I used mindfulness just to bring things 'back in the room' for a while - feeling Rebecca's calm presence at my side, and picturing my bag in the corner of the room. I was still very much here, and we hadn't moved on to another world. So gradually I allowed those memories to flow back in. They weren't in order; they were jumping to different parts of my life - mostly early childhood. The thing that astounds me here is that these are things I have not recollected for a very long time, if at all. In the title of this article I've used the word 'vivid'. It's not an exaggeration. We're talking right down to the fabric, texture and pattern of the pale blue silky embroidered bedspread in my grandmother's spare room in Birmingham; her shoe rack in the wardrobe, filled with shoes that had molded to the shape of her bunions; the geraniums in her conservatory; feeding the fish in her pond, and going to Cannon Hill Park, feeding ducks and seeing red squirrels. Right down to the whole family playing ping pong, and the stale Weetabix she kept in the larder. She died decades ago. I also visited memories of my other grandparents - even the day we left their old home near Tewkesbury and moved to Cheltenham - down to the exact feeling of looking out of the window across the garden and saying goodbye to it. I would have been under 5 years old then. I remembered sitting at the dining table at the flat in Pittville, eating curried mince with potatoes and peas with my grandparents and cousin. We were still so little. I remembered exactly what Nanna said to us when we mashed our potatoes into the sauce: "You're making a right pussy's dinner out of that!" (and she hadn't heard of Hip Hop).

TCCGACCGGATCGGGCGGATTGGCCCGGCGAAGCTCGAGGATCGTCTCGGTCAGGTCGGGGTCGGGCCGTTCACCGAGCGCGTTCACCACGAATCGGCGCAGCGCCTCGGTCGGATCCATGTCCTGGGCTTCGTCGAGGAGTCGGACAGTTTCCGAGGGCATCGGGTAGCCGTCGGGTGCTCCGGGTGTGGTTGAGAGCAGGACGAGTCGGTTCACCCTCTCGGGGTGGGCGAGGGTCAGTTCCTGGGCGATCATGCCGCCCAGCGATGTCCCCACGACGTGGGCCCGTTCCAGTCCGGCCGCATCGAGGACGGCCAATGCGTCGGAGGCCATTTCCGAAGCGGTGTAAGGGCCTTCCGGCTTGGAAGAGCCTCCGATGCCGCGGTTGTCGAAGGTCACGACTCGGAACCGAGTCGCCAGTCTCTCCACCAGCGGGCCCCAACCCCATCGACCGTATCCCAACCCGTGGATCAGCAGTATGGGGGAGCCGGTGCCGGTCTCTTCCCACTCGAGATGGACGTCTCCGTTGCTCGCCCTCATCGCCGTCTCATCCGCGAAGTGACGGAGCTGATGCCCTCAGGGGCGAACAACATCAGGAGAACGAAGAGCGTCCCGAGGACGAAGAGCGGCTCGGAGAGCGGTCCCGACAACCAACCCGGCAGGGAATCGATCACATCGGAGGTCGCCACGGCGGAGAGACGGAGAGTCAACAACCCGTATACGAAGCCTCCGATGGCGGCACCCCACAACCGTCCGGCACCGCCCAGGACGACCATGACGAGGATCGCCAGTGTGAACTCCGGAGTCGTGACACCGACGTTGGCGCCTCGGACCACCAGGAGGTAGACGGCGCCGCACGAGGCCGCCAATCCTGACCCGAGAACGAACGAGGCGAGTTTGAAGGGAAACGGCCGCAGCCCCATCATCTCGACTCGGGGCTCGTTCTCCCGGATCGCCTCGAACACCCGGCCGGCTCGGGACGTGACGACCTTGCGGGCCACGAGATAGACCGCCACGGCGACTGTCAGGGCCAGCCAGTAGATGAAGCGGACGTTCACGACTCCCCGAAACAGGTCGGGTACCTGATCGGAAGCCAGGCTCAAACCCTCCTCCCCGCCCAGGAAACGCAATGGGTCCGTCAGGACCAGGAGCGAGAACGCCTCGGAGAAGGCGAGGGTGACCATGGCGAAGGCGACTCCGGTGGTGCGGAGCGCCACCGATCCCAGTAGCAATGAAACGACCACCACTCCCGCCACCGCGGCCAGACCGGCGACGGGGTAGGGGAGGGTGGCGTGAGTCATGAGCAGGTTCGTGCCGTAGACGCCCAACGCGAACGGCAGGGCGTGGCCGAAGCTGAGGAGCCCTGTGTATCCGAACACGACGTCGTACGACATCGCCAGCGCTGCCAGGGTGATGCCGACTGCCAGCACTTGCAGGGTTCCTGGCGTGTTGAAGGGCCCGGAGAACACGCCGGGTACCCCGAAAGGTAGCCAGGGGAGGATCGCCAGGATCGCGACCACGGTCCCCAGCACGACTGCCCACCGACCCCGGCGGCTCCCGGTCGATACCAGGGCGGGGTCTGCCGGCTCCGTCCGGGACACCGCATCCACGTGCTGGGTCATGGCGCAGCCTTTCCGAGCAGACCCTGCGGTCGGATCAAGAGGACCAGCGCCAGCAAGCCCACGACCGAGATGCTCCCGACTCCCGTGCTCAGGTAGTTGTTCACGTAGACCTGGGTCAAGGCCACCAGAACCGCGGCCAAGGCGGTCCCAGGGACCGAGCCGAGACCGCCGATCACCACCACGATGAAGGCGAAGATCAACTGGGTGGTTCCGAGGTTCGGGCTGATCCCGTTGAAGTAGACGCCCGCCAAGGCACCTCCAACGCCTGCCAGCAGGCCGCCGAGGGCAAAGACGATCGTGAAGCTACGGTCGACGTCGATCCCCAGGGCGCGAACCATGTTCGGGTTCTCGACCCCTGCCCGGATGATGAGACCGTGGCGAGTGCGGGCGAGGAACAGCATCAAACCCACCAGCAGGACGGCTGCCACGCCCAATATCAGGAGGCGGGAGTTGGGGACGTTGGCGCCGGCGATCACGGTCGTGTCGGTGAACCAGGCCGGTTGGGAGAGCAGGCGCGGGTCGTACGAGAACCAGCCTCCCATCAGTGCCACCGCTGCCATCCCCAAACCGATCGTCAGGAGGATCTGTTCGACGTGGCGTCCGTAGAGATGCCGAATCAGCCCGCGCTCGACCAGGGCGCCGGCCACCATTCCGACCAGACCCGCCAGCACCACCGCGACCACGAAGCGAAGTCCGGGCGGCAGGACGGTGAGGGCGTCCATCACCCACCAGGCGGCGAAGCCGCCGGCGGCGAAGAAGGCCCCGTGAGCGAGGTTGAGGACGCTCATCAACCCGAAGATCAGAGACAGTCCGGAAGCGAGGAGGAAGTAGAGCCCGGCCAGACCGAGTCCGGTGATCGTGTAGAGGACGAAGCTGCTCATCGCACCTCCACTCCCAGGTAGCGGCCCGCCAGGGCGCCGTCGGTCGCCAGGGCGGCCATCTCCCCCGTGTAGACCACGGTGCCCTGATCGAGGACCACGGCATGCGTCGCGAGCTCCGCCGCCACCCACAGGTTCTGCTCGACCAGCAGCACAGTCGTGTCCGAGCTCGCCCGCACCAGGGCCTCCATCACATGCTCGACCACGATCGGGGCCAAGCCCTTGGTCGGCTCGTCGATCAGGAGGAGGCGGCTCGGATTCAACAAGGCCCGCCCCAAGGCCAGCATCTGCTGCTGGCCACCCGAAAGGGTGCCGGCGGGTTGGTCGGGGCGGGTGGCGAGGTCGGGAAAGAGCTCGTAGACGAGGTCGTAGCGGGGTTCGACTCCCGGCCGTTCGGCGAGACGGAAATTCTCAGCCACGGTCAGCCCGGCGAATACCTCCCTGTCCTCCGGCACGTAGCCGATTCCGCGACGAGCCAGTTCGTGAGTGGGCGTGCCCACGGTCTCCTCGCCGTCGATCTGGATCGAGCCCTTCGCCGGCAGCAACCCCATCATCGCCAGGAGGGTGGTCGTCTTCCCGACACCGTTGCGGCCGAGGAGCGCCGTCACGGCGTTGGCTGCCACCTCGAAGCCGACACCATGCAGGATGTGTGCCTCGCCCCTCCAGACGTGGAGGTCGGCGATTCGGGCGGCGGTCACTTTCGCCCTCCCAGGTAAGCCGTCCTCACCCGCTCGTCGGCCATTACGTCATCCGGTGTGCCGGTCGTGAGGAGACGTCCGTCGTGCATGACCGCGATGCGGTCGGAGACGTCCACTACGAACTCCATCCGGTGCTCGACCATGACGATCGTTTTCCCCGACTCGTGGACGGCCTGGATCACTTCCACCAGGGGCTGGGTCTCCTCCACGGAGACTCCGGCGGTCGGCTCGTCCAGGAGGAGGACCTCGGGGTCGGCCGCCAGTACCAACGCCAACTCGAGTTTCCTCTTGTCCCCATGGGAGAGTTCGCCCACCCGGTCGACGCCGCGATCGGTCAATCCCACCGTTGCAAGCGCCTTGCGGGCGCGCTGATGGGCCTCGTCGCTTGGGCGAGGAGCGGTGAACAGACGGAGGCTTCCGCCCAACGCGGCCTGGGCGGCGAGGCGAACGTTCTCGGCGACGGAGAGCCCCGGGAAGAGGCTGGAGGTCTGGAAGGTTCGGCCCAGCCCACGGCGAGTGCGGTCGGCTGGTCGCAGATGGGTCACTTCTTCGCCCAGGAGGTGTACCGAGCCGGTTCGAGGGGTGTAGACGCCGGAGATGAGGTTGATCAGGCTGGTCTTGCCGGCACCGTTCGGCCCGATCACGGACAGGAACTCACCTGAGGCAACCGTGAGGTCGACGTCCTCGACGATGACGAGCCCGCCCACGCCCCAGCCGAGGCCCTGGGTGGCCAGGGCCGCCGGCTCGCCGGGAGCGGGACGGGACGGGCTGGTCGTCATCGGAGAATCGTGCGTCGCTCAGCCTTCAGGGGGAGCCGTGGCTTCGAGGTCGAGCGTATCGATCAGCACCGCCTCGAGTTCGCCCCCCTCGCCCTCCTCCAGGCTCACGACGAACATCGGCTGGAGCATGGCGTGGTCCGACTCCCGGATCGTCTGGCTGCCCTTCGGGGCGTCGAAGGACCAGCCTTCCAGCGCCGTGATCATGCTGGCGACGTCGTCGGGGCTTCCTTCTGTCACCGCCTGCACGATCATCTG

This trip down memory lane came to the point where tears began to flow. I could feel them rising up in me and this brought me back to being 'in the moment' again, because I suddenly felt conscious of my tears welling up and the slight embarrassment of that. I said this to Rebecca who opened the curtains slightly and said we would 'hold the space' for a while. The tears came and some snivelling too. I didn't feel embarrassed any more. I just felt what a big thing this was to me... all these memories that I didn't think I could ever have accessed again. They were precious. Next came Rebecca's turn for some emotion. When this happened I felt so privileged. It was like time stood still. Everything in our lives leading up to that point had brought us there, and we appreciated it and its depth. Rebecca felt a couple of messages for me that she had to say out loud - something that had cropped into her mind that she felt she had to pass on to me. Something about me being a warrior, and to stand my ground. 

Along with memory-gate, there was also a physical reaction during the tuning forks therapy. A heightened sensitivity in one place, which apparently then gets attuned and balanced by the sound therapy. 

I've certainly felt a lot better ever since.